Property Investing still the way

Regardless of what the doomsayers' may make you think, investing in property over the past 10 and 20 years is still very much a winner when compared with other asset classes including shares, a new report has found.

Peak industry body Australian Direct Property Investment Association (ADPIA) has commissioned a report that shows over the 10 years from 1997 to December 31, 2007, direct property provided strongest returns, highest distributions, lowest volatility and best risk-adjusted returns in comparison to other investments such as stocks and managed funds.

The report compares property returns with that of other typical investments such as shares, listed and residential property, cash, fixed interest and managed funds.

ADPIA president, Linden Toll, says investors should be reminded of the long-term nature of investing in the property market."There is no doubt that there has been tremendous turmoil in investment markets over the past 12 months," he said."And the property market has been no exception. However, direct property is unique in that valuations are not sentiment driven."

"It is therefore less likely to suffer the dramatic highs and lows of other markets and generally has a low performance correlation to other asset classes, which makes it ideal for defensive investment within a balanced portfolio." Toll said.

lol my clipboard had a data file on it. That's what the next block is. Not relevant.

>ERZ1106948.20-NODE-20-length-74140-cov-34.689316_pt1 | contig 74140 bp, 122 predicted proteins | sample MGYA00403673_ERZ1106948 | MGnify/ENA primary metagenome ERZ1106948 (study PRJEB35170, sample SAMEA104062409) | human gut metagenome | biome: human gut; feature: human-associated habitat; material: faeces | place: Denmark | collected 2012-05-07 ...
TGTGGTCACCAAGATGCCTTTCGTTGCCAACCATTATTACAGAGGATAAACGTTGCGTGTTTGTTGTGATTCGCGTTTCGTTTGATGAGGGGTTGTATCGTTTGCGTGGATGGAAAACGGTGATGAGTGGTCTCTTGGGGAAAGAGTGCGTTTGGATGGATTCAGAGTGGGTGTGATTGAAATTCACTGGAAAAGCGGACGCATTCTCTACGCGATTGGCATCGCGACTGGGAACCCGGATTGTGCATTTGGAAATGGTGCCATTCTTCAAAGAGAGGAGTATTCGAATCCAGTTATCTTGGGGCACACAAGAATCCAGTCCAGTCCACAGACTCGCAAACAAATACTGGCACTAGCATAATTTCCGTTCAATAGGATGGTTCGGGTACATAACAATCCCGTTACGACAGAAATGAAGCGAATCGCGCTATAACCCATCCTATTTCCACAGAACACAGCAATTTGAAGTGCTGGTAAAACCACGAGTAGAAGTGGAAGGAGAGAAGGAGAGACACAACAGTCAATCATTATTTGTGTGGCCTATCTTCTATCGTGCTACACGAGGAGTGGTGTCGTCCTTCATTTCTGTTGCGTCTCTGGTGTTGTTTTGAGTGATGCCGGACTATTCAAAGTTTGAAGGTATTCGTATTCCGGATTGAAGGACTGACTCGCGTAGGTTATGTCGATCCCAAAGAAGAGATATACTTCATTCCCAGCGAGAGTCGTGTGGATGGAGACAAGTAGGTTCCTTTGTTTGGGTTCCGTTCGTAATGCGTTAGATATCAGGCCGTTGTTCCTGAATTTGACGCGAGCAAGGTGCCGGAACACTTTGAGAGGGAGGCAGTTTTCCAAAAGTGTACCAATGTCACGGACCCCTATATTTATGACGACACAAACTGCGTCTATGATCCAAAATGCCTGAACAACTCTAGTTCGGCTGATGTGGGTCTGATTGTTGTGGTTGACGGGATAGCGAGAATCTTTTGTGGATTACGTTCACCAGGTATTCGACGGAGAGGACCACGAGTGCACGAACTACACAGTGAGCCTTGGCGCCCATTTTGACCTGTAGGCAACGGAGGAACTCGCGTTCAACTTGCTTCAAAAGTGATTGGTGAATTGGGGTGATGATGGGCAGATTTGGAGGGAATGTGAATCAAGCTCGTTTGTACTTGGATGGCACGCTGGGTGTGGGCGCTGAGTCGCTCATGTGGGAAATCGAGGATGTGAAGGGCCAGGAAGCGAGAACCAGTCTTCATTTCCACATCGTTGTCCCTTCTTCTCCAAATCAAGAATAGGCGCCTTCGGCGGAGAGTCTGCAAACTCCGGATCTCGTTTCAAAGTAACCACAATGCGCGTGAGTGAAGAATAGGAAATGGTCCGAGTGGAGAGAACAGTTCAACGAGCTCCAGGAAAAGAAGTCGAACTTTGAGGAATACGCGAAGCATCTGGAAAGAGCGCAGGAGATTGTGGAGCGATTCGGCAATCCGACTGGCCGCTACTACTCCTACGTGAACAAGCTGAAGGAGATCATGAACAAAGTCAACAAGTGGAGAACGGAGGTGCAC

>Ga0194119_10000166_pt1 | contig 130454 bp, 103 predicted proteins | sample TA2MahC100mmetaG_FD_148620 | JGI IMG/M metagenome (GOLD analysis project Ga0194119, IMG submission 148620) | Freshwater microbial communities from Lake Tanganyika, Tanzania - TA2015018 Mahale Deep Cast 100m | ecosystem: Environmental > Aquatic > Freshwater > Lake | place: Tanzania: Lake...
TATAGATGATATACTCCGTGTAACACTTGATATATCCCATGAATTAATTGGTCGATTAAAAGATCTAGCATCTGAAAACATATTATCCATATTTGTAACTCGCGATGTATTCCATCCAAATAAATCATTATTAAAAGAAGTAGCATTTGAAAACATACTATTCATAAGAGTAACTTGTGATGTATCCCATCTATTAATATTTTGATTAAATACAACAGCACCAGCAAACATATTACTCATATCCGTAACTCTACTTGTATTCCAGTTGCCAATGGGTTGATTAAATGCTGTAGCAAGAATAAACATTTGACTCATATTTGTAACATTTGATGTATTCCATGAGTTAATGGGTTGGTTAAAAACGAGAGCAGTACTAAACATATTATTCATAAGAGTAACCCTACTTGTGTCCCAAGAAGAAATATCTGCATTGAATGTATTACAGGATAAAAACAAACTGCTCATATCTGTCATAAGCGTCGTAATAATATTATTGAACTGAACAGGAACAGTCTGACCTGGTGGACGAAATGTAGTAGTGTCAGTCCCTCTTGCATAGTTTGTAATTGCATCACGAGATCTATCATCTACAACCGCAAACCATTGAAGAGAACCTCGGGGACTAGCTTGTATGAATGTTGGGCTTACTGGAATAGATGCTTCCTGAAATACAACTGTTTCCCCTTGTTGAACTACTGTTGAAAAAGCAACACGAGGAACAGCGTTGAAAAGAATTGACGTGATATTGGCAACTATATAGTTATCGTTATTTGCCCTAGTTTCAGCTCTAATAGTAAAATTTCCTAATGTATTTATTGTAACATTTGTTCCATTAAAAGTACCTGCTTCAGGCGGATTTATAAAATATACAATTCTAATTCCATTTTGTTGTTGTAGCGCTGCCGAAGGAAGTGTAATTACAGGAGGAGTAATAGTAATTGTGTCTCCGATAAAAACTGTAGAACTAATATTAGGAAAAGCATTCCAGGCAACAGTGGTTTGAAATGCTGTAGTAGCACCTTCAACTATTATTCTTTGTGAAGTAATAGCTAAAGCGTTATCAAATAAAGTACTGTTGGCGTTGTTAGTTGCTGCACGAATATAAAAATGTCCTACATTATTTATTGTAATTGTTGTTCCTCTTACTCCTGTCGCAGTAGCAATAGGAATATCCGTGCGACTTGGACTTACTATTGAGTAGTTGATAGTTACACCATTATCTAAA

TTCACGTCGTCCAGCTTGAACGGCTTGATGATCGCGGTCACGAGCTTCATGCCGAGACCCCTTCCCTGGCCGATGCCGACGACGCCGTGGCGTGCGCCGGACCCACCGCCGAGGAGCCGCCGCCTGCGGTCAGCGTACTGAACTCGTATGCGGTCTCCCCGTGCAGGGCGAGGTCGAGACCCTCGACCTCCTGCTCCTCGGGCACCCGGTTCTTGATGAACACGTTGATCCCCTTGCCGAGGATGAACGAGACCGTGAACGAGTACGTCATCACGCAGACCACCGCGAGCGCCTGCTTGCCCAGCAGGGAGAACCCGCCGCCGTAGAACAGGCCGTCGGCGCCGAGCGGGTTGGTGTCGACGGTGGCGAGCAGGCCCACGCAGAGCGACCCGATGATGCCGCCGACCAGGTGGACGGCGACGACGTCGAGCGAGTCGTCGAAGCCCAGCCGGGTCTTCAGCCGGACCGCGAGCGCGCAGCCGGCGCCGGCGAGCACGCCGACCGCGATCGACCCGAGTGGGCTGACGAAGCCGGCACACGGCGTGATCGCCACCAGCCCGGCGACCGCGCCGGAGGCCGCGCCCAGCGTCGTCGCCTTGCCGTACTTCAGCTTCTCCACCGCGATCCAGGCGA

The report, which was done by research and consulting Group Atchison Consultants, shows that direct property provided yearly returns of 11.8 per cent over 10 years and 9.1 per cent over the past two decades. It has also provided income returns of 7.1 per cent a year over 10 years and seven per cent over 20 years.

"Importantly, it did this at the lowest level of volatility and lowest downside risk of any other investment," Atchison Consultants managing director, Ken Atchison, said. Mr Atchison believes the timing of purchases and sales in direct property is less demanding than listed growth assets. "High volatility means that total returns can be greatly diminished by poor timing of purchases and sales by investors introducing loss aversion and subsequently poor transactions," he said.

He said the study showed that investors should increase their property allocations from between five and 10 per cent to 20 per cent in balanced, growth and high-growth portfolios.

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Published on May 5-th, 2008 in Property Investment
Damon Rasheed is the CEO of Rate Detective, an Australian financial service comparison sites specialising in Life Insurance, Income Protection Insurance and home loans. Damon holds a Master's Degree in Economics from the University of Melbourne and has been involved in many start-up internet businesses.

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